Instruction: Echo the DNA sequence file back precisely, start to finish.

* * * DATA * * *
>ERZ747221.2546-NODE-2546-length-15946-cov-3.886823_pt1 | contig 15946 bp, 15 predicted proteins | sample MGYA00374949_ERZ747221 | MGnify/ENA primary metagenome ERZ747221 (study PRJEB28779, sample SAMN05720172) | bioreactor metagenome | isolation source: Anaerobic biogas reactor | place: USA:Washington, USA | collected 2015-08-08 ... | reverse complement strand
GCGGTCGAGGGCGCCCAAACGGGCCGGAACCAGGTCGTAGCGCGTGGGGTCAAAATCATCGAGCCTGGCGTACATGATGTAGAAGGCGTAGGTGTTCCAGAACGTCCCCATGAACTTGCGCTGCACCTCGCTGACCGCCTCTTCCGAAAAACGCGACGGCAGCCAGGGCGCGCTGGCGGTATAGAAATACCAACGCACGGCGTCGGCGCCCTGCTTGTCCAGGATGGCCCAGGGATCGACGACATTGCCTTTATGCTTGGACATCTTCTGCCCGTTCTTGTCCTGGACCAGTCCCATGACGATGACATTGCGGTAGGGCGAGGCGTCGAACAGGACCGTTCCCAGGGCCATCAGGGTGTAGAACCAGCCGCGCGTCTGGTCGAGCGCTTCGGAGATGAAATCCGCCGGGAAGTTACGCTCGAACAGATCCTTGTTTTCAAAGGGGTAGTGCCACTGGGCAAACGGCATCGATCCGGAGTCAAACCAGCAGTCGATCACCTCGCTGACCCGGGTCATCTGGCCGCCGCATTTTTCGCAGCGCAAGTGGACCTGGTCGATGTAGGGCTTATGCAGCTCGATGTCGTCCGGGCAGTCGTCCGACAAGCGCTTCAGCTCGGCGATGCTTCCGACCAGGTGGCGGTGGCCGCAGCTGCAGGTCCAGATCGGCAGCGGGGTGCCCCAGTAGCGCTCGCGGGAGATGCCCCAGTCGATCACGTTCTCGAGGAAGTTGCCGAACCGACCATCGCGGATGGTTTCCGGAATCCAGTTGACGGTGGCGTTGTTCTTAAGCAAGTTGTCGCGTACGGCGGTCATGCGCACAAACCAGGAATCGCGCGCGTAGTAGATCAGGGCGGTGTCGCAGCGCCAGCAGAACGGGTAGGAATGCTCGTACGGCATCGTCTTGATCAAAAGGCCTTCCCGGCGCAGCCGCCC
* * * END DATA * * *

>ERZ747221.2546-NODE-2546-length-15946-cov-3.886823_pt1 | contig 15946 bp, 15 predicted proteins | sample MGYA00374949_ERZ747221 | MGnify/ENA primary metagenome ERZ747221 (study PRJEB28779, sample SAMN05720172) | bioreactor metagenome | isolation source: Anaerobic biogas reactor | place: USA:Washington, USA | collected 2015-08-08 ... | reverse complement strand
GCGGTCGAGGGCGCCCAAACGGGCCGGAACCAGGTCGTAGCGCGTGGGGTCAAAATCATCGAGCCTGGCGTACATGATGTAGAAGGCGTAGGTGTTCCAGAACGTCCCCATGAACTTGCGCTGCACCTCGCTGACCGCCTCTTCCGAAAAACGCGACGGCAGCCAGGGCGCGCTGGCGGTATAGAAATACCAACGCACGGCGTCGGCGCCCTGCTTGTCCAGGATGGCCCAGGGATCGACGACATTGCCTTTATGCTTGGACATCTTCTGCCCGTTCTTGTCCTGGACCAGTCCCATGACGATGACATTGCGGTAGGGCGAGGCGTCGAACAGGACCGTTCCCAGGGCCATCAGGGTGTAGAACCAGCCGCGCGTCTGGTCGAGCGCTTCGGAGATGAAATCCGCCGGGAAGTTACGCTCGAACAGATCCTTGTTTTCAAAGGGGTAGTGCCACTGGGCAAACGGCATCGATCCGGAGTCAAACCAGCAGTCGATCACCTCGCTGACCCGGGTCATCTGGCCGCCGCATTTTTCGCAGCGCAAGTGGACCTGGTCGATGTAGGGCTTATGCAGCTCGATGTCGTCCGGGCAGTCGTCCGACAAGCGCTTCAGCTCGGCGATGCTTCCGACCAGGTGGCGGTGGCCGCAGCTGCAGGTCCAGATCGGCAGCGGGGTGCCCCAGTAGCGCTCGCGGGAGATGCCCCAGTCGATCACGTTCTCGAGGAAGTTGCCGAACCGACCATCGCGGATGGTTTCCGGAATCCAGTTGACGGTGGCGTTGTTCTTAAGCAAGTTGTCGCGTACGGCGGTCATGCGCACAAACCAGGAATCGCGCGCGTAGTAGATCAGGGCGGTGTCGCAGCGCCAGCAGAACGGGTAGGAATGCTCGTACGGCATCGTCTTGATCAAAAGGCCTTCCCGGCGCAGCCGCCC